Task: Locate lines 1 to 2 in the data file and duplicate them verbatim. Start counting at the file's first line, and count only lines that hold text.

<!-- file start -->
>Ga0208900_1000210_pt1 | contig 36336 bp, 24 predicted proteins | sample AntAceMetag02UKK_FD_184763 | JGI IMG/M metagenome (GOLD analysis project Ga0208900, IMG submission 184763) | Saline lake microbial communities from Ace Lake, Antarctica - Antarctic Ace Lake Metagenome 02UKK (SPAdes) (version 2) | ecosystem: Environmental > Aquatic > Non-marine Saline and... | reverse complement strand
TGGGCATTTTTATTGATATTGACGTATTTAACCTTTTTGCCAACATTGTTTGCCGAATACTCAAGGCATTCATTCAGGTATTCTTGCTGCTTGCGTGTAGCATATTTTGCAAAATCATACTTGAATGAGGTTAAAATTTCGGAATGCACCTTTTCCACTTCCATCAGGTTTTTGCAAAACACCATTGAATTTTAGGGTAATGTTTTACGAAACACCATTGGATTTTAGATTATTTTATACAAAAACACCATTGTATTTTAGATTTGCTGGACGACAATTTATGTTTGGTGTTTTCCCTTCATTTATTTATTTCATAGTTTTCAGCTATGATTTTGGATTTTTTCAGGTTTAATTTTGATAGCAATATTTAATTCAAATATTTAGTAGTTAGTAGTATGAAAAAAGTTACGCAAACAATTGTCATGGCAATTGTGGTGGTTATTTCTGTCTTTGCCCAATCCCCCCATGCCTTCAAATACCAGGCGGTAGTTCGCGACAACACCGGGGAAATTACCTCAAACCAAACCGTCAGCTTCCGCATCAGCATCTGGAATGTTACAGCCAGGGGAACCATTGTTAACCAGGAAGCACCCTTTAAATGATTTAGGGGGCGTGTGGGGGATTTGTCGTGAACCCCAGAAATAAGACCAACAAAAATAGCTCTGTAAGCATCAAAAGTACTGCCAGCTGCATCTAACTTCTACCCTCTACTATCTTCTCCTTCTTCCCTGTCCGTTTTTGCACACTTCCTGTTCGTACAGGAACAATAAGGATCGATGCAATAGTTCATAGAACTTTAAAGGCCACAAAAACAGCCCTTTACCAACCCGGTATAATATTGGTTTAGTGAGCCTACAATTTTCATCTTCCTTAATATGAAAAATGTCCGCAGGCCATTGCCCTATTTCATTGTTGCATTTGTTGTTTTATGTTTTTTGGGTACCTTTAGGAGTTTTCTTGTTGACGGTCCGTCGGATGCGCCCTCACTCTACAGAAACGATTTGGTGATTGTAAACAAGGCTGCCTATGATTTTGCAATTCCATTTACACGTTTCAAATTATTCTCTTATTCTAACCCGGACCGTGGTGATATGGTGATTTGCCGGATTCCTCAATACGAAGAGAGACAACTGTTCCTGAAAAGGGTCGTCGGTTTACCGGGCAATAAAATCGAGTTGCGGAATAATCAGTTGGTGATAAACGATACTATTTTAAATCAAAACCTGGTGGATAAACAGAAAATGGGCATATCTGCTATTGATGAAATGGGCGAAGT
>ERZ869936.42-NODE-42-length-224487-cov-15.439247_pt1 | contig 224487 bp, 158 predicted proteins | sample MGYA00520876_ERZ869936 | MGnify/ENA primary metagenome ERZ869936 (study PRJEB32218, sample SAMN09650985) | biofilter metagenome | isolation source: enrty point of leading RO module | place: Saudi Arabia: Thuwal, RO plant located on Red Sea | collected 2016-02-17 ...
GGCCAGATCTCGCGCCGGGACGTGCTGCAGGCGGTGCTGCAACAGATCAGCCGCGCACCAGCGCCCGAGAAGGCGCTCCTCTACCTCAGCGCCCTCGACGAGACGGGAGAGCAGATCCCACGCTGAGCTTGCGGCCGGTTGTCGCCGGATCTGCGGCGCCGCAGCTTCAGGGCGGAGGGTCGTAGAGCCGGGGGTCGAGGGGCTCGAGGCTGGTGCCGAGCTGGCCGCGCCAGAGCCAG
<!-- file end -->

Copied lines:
>Ga0208900_1000210_pt1 | contig 36336 bp, 24 predicted proteins | sample AntAceMetag02UKK_FD_184763 | JGI IMG/M metagenome (GOLD analysis project Ga0208900, IMG submission 184763) | Saline lake microbial communities from Ace Lake, Antarctica - Antarctic Ace Lake Metagenome 02UKK (SPAdes) (version 2) | ecosystem: Environmental > Aquatic > Non-marine Saline and... | reverse complement strand
TGGGCATTTTTATTGATATTGACGTATTTAACCTTTTTGCCAACATTGTTTGCCGAATACTCAAGGCATTCATTCAGGTATTCTTGCTGCTTGCGTGTAGCATATTTTGCAAAATCATACTTGAATGAGGTTAAAATTTCGGAATGCACCTTTTCCACTTCCATCAGGTTTTTGCAAAACACCATTGAATTTTAGGGTAATGTTTTACGAAACACCATTGGATTTTAGATTATTTTATACAAAAACACCATTGTATTTTAGATTTGCTGGACGACAATTTATGTTTGGTGTTTTCCCTTCATTTATTTATTTCATAGTTTTCAGCTATGATTTTGGATTTTTTCAGGTTTAATTTTGATAGCAATATTTAATTCAAATATTTAGTAGTTAGTAGTATGAAAAAAGTTACGCAAACAATTGTCATGGCAATTGTGGTGGTTATTTCTGTCTTTGCCCAATCCCCCCATGCCTTCAAATACCAGGCGGTAGTTCGCGACAACACCGGGGAAATTACCTCAAACCAAACCGTCAGCTTCCGCATCAGCATCTGGAATGTTACAGCCAGGGGAACCATTGTTAACCAGGAAGCACCCTTTAAATGATTTAGGGGGCGTGTGGGGGATTTGTCGTGAACCCCAGAAATAAGACCAACAAAAATAGCTCTGTAAGCATCAAAAGTACTGCCAGCTGCATCTAACTTCTACCCTCTACTATCTTCTCCTTCTTCCCTGTCCGTTTTTGCACACTTCCTGTTCGTACAGGAACAATAAGGATCGATGCAATAGTTCATAGAACTTTAAAGGCCACAAAAACAGCCCTTTACCAACCCGGTATAATATTGGTTTAGTGAGCCTACAATTTTCATCTTCCTTAATATGAAAAATGTCCGCAGGCCATTGCCCTATTTCATTGTTGCATTTGTTGTTTTATGTTTTTTGGGTACCTTTAGGAGTTTTCTTGTTGACGGTCCGTCGGATGCGCCCTCACTCTACAGAAACGATTTGGTGATTGTAAACAAGGCTGCCTATGATTTTGCAATTCCATTTACACGTTTCAAATTATTCTCTTATTCTAACCCGGACCGTGGTGATATGGTGATTTGCCGGATTCCTCAATACGAAGAGAGACAACTGTTCCTGAAAAGGGTCGTCGGTTTACCGGGCAATAAAATCGAGTTGCGGAATAATCAGTTGGTGATAAACGATACTATTTTAAATCAAAACCTGGTGGATAAACAGAAAATGGGCATATCTGCTATTGATGAAATGGGCGAAGT